We are holding six workshops, the end result of which we hope will be a loose framework of structured group ritual and practice that actively seeks to shift culturally embedded white supremacist ideology out of our spiritual spaces. This model creates a new way of organizing within our communities around issues of social justice using the elements as cornerstones to provide an overarching framework adaptable to any Pagan tradition.

Additionally, we have an ongoing public art project going on. Inspired by photos of [the] large Justice Altar at a recent Pagan Festival, #AltarsforJustice is a series of small shadow box altars that are, by and large, memorials to those killed by police violence and hate crimes. Initially, this project was conceived as a local one. We wanted to make space for those experiencing grief over the brutal deaths that we have been collectively experiencing in the news but had no real outlet to express our sorrow and our solidarity. Art is a powerful method of communication and I realized quickly that these altars could start to connect people around social justice issues.

For anyone looking to participate … The altars should be made and then left in a public space. They can be left in coffee shops, bus stops, on newsstands or street corners. I would characterize the work as being conceptual in nature.The idea and the execution of it are more powerful than the technique, we make them out of shoeboxes and basic arts and crafts supplies. [They] should include the name, photo, and a snippet of information of the person killed. We often include a candle and dried flowers along with a hashtag link, and information for those who might see it to find out more about the project. Once placed, we ask that you upload a photo to the Facebook page … and tweet it with the hashtag #altarsforjustice. In addition to the hashtag, we ask that you name the place you left the altar … and revisit occasionally.

It is a new project but our goal is for everyone to get involved … from different traditions, cities, towns, levels of activism and intersecting interests to make one and leave it somewhere in their own community. Our hope is to create a powerful form of group communication and community around the issues of police violence and racism in America while providing space for grief and healing in places that are accessible.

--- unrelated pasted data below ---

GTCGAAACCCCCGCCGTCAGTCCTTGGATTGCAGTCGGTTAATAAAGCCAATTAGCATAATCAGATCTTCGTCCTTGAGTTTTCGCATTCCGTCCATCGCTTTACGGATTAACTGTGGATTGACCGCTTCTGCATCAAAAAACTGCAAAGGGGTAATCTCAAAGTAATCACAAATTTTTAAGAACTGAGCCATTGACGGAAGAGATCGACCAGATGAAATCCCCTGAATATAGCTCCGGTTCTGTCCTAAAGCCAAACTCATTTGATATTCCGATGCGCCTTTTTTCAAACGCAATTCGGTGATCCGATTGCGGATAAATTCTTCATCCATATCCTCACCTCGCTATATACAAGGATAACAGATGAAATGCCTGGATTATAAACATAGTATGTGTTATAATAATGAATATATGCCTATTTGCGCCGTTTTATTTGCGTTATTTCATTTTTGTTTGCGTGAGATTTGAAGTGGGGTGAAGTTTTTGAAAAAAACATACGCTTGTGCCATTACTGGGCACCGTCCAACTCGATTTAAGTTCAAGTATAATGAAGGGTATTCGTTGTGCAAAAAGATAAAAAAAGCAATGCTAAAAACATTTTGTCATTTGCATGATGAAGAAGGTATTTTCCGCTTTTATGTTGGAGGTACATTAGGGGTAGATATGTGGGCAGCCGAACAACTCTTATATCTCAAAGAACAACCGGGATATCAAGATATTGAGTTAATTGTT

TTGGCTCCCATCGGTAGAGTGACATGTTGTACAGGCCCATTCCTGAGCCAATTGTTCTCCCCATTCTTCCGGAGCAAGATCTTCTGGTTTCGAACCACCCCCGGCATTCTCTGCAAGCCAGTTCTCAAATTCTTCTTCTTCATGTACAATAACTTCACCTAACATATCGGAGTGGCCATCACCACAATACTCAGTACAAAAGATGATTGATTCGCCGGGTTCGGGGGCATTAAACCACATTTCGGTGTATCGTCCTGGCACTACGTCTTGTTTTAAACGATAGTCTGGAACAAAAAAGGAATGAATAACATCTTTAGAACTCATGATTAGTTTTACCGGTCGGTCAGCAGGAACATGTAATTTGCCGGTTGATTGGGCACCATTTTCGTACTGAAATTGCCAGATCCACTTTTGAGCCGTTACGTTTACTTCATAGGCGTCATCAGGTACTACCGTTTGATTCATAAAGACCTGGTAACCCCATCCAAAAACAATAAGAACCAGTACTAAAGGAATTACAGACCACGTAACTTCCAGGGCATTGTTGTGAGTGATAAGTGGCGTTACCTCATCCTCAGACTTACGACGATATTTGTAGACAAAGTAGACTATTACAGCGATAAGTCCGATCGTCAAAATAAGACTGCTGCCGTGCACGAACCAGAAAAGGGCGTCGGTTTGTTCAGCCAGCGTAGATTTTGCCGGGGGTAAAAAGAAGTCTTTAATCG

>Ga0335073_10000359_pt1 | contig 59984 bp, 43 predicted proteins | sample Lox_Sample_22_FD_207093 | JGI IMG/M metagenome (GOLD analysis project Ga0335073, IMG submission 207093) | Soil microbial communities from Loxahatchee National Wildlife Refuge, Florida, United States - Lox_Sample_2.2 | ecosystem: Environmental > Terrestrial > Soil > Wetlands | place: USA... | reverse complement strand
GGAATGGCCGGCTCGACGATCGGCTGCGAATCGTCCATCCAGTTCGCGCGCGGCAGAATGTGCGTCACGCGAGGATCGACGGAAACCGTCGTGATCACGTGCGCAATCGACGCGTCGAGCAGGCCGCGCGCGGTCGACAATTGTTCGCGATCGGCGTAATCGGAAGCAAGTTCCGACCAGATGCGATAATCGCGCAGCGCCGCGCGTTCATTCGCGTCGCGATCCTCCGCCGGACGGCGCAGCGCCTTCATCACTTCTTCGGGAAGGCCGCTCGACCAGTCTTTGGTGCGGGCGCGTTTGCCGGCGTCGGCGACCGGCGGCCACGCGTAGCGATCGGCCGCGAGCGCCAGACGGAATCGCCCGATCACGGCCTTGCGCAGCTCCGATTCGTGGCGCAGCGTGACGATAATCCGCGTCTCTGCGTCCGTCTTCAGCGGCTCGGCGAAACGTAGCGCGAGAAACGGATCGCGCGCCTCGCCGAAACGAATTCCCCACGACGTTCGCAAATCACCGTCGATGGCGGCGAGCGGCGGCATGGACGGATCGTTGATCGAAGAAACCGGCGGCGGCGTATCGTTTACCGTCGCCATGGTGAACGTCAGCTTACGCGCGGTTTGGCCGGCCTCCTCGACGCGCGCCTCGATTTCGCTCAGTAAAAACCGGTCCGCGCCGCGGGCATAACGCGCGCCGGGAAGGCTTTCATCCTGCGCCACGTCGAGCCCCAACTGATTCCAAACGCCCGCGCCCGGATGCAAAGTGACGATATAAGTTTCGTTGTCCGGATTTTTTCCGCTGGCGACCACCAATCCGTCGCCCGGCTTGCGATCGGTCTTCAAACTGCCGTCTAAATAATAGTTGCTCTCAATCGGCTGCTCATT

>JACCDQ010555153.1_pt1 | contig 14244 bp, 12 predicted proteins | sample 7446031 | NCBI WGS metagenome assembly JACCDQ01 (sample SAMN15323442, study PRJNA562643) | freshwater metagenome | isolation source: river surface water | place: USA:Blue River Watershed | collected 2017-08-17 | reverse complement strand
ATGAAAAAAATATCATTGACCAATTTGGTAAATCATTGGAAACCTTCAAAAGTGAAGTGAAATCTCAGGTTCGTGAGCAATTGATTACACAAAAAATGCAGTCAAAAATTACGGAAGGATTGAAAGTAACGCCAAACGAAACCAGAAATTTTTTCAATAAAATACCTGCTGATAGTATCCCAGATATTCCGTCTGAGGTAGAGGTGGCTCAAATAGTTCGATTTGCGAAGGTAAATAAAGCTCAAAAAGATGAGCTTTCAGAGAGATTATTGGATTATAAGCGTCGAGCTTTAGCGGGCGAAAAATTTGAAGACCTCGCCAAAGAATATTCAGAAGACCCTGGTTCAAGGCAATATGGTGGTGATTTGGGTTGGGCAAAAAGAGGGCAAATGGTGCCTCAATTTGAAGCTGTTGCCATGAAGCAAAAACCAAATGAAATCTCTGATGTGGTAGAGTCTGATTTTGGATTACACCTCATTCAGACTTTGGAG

Altar for Rekia Boyd. #altarsforjustice

In June of this year four people of different magical paths came together to collaborate and facilitate a ritual for “Healing Racist Violence in our Communities.” Courtney Weber, Queen Mother Imakhu MuNeferet, Khi Armand, and Langston Kahn led this working in Brooklyn’s Catland Books. The store donated the space for the healing work, and community members joined together to bring the energy and focus. The Facebook event page described the working by immediately calling out the Charleston tragedy and the violence against Black people. It reads, “The act of terror in Charleston has injured our hearts, but it’s tragically far from an isolated act of ongoing racist violence against Black people. Please join us in the Spirit of healing this horrific epidemic in our world.” According to Weber, the rite started with adding dirt from Ferguson to the sacred bonfire “as a way to feed the Cleansing Fires.” Weber said:

We talked about the impact the violence has had on our collective psyches as of late, how we received the news of the shooting. The persons of color who attended shared their stories of experiencing racism from strangers, neighbors, classmates, even partners.

For me, there had been such pain in our community since Eric Garner’s death, but no Pagan outlet to process or release it. After Sandy and after the Boston bombing, we had success in creating space for healing. I wish it hadn’t taken the shooting to incite us to come together specifically to acknowledge the pain of racist violence on our Pagan and broader community. We hoped it would not only provide healing and stir conversation, but encourage action. It did feel as though we need more actions like this one–spaces of healing to raise energy and enact action in a Pagan context.